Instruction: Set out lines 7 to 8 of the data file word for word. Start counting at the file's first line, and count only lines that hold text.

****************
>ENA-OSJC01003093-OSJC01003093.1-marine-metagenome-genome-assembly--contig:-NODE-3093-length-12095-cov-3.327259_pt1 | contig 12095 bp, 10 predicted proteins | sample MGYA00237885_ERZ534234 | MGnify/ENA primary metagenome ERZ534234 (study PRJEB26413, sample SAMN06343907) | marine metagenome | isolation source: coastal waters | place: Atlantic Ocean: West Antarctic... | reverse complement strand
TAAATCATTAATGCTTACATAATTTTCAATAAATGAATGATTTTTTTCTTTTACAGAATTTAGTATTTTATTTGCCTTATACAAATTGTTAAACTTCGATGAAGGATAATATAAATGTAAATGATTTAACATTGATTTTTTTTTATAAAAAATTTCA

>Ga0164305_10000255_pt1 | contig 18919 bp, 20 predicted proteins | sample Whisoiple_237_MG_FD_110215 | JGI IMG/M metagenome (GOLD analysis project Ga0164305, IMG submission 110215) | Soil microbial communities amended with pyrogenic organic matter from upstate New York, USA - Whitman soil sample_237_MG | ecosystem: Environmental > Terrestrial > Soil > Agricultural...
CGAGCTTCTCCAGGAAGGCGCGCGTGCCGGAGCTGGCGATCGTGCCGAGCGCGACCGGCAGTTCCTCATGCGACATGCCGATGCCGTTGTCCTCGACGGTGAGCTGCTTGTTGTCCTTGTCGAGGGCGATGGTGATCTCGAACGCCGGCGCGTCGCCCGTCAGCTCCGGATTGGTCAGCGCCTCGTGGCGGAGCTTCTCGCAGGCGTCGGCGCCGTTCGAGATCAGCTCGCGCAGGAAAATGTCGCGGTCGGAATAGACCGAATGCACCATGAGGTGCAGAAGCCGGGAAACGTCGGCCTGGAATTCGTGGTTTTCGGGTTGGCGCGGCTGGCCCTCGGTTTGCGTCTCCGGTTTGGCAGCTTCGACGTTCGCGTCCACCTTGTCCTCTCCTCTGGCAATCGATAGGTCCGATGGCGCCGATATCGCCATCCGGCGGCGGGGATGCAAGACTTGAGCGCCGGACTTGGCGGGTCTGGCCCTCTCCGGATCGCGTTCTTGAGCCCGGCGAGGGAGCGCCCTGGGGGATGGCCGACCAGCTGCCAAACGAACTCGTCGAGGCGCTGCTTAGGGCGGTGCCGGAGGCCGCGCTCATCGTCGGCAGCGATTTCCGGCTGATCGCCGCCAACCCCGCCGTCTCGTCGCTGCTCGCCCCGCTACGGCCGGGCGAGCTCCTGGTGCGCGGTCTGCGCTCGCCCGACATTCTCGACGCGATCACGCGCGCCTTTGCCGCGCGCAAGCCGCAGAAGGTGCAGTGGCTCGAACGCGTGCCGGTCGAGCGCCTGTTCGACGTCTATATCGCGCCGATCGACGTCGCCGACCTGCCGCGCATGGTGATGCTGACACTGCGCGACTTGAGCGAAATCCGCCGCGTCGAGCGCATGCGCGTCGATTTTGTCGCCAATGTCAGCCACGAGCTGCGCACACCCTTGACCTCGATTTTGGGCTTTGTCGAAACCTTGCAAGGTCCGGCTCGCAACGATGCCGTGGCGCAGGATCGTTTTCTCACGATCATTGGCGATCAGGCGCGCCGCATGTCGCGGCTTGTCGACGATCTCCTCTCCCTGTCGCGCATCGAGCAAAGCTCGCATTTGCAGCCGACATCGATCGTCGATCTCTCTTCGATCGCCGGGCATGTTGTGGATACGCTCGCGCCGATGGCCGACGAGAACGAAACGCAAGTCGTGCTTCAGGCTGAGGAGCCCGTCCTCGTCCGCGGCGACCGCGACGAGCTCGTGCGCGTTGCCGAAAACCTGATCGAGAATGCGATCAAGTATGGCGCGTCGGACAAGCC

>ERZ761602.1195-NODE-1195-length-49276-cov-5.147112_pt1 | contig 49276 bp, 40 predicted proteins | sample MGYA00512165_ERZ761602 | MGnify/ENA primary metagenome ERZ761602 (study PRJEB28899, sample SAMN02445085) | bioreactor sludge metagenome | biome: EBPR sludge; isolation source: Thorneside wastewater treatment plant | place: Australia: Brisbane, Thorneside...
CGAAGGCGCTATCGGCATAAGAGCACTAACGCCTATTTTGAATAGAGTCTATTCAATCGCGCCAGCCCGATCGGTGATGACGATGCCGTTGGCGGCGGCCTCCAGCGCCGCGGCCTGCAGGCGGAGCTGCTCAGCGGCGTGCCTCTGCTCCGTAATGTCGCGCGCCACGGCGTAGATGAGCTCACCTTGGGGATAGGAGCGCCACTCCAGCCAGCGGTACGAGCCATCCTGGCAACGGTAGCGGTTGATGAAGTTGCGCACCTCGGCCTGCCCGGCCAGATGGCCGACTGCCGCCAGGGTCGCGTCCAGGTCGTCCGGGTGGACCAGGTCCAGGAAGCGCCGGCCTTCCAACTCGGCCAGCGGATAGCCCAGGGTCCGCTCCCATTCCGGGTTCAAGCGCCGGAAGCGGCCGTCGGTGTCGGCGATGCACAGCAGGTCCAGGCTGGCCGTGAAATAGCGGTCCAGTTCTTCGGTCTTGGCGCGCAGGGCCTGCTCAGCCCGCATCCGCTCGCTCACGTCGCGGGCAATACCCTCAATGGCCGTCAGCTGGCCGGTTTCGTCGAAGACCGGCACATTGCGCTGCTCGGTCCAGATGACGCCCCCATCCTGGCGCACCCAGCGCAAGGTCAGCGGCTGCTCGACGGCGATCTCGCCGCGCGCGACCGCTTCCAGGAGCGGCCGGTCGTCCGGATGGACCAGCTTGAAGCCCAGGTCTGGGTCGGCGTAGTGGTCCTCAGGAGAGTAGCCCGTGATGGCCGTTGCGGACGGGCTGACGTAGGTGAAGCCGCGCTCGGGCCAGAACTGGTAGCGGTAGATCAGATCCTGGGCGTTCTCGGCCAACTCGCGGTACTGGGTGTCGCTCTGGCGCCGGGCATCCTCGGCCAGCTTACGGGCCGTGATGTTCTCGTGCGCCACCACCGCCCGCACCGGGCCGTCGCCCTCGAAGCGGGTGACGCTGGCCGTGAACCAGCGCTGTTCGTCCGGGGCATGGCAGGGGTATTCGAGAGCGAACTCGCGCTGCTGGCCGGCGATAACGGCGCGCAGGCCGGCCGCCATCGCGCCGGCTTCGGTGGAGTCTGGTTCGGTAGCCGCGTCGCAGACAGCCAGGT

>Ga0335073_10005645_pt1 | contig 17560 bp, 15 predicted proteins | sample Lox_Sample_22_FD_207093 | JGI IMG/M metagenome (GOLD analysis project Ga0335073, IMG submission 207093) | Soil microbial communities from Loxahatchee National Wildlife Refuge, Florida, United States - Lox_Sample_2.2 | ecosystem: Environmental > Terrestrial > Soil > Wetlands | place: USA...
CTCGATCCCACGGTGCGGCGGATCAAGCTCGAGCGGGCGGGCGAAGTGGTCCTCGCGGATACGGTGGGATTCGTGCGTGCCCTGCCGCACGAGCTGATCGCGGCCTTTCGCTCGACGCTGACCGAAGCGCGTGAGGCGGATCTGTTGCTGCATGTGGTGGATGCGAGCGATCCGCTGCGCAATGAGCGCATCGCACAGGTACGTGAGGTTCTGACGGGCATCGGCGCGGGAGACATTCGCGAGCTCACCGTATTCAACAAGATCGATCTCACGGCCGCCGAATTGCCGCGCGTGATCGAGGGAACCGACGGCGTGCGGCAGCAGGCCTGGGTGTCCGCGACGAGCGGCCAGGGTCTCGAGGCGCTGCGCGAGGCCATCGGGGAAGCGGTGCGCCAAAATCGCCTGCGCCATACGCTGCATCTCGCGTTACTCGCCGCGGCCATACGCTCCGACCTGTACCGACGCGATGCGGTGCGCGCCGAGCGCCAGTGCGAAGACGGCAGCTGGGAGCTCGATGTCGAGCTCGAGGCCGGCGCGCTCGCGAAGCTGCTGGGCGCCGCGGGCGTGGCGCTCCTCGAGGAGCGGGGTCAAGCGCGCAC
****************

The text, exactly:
>Ga0335073_10005645_pt1 | contig 17560 bp, 15 predicted proteins | sample Lox_Sample_22_FD_207093 | JGI IMG/M metagenome (GOLD analysis project Ga0335073, IMG submission 207093) | Soil microbial communities from Loxahatchee National Wildlife Refuge, Florida, United States - Lox_Sample_2.2 | ecosystem: Environmental > Terrestrial > Soil > Wetlands | place: USA...
CTCGATCCCACGGTGCGGCGGATCAAGCTCGAGCGGGCGGGCGAAGTGGTCCTCGCGGATACGGTGGGATTCGTGCGTGCCCTGCCGCACGAGCTGATCGCGGCCTTTCGCTCGACGCTGACCGAAGCGCGTGAGGCGGATCTGTTGCTGCATGTGGTGGATGCGAGCGATCCGCTGCGCAATGAGCGCATCGCACAGGTACGTGAGGTTCTGACGGGCATCGGCGCGGGAGACATTCGCGAGCTCACCGTATTCAACAAGATCGATCTCACGGCCGCCGAATTGCCGCGCGTGATCGAGGGAACCGACGGCGTGCGGCAGCAGGCCTGGGTGTCCGCGACGAGCGGCCAGGGTCTCGAGGCGCTGCGCGAGGCCATCGGGGAAGCGGTGCGCCAAAATCGCCTGCGCCATACGCTGCATCTCGCGTTACTCGCCGCGGCCATACGCTCCGACCTGTACCGACGCGATGCGGTGCGCGCCGAGCGCCAGTGCGAAGACGGCAGCTGGGAGCTCGATGTCGAGCTCGAGGCCGGCGCGCTCGCGAAGCTGCTGGGCGCCGCGGGCGTGGCGCTCCTCGAGGAGCGGGGTCAAGCGCGCAC